Tuesday, June 22, 2010

The Further Adventures of Derek

As some readers of this blog will know, four months ago I came across a large box of journals written by a man called Derek. They were about to be thrown into a skip, as they had no resale value. But when I started to look through the foolscap files of typed A4 pages, I realised that I had found something special.

At first I laughed at Derek's diaries for their Pooterish prose; but as I got to know him, I felt a growing respect for this seemingly ordinary man who was plagued by extraordinary thoughts and desires.

In addition to his devout Mormon faith and passion for books, Derek's diaries reveal a man of eclectic tastes, from this:

To this programme from 1975:

I can imagine Derek enjoying an evening of jolly fol-de-rols with the King's Singers, but his passion for wrestling took me completely by surprise.

The saddest thing about Derek's diaries was his constant use of the word posterity. Derek clearly believed that his carefully-typed pages would be cherished by his descendants, but instead they were disposed of as part of a job lot with his book collection.

I have just finished reading Derek's diaries from 1988. Here is a typical extract:

The day is cold and gloomy, though dry. I spent the morning repairing one of my temple garments; I also hit the street to renew a book at the library and also buy some oats and peas for the rabbits. While I was in the shop, a man in motor cycle gear asked me if the oats were for rabbits. He spoke curiously. Anyway, he then ordered two pounds of mixed molasses. I asked him if they were for a lion. The girl serving us broke into laughter; he did not.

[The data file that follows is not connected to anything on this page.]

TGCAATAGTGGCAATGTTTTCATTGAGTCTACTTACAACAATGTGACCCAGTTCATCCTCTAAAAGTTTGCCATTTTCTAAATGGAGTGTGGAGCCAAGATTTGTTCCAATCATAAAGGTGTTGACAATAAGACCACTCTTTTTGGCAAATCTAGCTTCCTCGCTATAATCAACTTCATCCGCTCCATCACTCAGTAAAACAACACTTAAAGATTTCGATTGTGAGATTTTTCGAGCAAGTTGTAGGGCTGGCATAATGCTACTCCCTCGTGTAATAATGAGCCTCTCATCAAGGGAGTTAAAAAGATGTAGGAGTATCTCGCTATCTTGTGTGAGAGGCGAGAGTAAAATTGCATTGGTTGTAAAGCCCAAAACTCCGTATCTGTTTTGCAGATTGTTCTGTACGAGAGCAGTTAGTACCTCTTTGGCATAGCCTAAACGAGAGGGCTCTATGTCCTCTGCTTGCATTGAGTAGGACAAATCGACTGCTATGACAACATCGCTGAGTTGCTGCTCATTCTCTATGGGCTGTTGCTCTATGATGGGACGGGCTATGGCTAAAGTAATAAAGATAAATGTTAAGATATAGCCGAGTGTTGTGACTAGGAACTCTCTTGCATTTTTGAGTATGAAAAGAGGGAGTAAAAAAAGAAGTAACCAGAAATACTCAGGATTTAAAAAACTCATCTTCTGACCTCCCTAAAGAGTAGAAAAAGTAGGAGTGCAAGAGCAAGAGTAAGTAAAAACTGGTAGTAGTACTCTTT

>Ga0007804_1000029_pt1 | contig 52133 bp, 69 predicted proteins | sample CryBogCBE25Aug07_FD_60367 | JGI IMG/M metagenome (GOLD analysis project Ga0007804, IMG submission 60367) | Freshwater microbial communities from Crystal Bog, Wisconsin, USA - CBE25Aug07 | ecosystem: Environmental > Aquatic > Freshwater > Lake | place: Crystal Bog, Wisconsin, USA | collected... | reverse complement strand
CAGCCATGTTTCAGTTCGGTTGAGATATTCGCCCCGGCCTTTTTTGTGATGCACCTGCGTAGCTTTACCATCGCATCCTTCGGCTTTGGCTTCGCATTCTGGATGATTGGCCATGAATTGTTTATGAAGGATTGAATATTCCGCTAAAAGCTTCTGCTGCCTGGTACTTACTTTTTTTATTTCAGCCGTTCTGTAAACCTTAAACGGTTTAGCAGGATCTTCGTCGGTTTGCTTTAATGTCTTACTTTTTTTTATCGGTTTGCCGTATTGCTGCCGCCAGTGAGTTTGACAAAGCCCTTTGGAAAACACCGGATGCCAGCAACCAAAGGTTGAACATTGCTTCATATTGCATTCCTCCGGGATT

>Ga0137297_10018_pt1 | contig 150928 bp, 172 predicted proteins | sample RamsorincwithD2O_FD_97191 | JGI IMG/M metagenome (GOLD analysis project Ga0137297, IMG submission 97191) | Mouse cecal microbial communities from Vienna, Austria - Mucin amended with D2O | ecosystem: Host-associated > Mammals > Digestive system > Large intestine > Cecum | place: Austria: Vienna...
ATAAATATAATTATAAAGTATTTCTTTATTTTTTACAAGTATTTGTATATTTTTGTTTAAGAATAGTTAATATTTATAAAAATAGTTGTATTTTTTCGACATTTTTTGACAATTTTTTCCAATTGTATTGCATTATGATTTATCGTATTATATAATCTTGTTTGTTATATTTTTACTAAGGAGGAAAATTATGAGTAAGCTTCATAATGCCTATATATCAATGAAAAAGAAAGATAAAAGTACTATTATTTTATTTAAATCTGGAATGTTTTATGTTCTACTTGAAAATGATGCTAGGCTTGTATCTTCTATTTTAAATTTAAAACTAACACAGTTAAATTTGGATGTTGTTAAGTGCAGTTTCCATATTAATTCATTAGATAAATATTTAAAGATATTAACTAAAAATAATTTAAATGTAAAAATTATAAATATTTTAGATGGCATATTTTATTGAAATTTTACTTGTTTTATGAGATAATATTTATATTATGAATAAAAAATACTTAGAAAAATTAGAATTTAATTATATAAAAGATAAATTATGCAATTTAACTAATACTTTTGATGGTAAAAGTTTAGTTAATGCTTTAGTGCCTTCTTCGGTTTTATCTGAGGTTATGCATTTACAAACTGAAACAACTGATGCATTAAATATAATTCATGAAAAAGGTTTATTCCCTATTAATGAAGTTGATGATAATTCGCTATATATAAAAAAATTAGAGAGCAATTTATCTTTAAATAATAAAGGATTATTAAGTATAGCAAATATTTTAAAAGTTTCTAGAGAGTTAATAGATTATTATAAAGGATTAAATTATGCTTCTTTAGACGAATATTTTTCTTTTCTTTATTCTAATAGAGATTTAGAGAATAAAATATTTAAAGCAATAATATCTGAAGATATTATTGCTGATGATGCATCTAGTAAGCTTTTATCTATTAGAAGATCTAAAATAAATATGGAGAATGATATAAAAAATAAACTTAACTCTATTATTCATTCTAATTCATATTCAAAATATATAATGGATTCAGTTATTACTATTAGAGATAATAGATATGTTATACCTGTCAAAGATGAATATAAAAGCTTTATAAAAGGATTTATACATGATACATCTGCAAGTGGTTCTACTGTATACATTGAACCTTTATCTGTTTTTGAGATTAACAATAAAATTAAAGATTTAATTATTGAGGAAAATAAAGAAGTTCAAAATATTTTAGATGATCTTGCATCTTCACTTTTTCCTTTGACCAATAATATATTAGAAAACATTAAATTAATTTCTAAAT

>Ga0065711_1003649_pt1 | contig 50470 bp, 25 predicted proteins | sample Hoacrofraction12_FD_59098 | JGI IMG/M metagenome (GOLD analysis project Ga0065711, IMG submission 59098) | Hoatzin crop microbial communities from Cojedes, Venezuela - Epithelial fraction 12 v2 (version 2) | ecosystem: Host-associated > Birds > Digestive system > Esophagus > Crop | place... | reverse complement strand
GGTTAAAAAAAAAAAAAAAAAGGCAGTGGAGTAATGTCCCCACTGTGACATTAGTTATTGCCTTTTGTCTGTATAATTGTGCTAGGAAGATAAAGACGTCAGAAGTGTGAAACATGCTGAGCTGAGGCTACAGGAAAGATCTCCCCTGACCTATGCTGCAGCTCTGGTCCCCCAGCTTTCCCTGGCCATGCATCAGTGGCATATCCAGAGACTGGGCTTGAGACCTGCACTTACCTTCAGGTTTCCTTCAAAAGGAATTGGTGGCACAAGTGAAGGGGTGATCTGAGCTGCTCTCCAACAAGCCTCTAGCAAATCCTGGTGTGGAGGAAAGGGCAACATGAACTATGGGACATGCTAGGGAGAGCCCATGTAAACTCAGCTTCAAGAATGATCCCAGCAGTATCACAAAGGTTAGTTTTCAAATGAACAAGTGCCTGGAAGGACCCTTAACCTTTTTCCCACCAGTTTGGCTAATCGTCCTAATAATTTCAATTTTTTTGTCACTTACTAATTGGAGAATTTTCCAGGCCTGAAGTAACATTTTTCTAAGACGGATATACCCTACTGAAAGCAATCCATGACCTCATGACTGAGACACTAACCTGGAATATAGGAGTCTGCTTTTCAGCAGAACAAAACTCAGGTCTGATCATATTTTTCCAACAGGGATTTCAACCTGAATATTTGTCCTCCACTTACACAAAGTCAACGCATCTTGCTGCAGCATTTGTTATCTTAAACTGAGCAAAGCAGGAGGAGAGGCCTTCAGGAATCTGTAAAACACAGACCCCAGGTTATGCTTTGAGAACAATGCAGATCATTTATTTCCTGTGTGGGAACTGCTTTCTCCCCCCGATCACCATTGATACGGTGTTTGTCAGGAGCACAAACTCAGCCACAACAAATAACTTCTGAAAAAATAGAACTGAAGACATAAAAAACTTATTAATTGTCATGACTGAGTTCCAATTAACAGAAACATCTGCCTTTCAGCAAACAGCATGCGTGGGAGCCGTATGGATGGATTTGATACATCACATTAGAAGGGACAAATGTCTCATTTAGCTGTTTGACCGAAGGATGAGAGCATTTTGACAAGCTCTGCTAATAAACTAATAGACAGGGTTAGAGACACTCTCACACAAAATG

I repeated my fatuous remark. He then said "I do not understand what you say. I am deaf." No answer to that!

Bikers were obviously a problem for Derek. On another occasion he wrote:

Over the weekend the town has been full of "bikers", scooterists from all parts of the country, who foregather in the open spaces and spend their time drinking endless cans of lager.

This would have been a perfectly innocuous sentence, but the addition of two words - scooterists and foregather - inject a Pooterish element into Derek's prose.

Derek desperately wanted to be a writer and as he approached retirement, joined a creative writing class:

Well, I read out my piece of work on the history of the View through a Window in class today, and Mrs Jones suggested that I either offer it to the local newspaper or send it to Pilkington's house magazine. But read out to Brenda at dinnertime, it did not seem to have the same quality; I thought it a trite piece of work, Try as I may, I seem unable to get into my writing that density, that texture that is the quality of true writing. My piece seemed only like a clever piece of sixth form tomfoolery.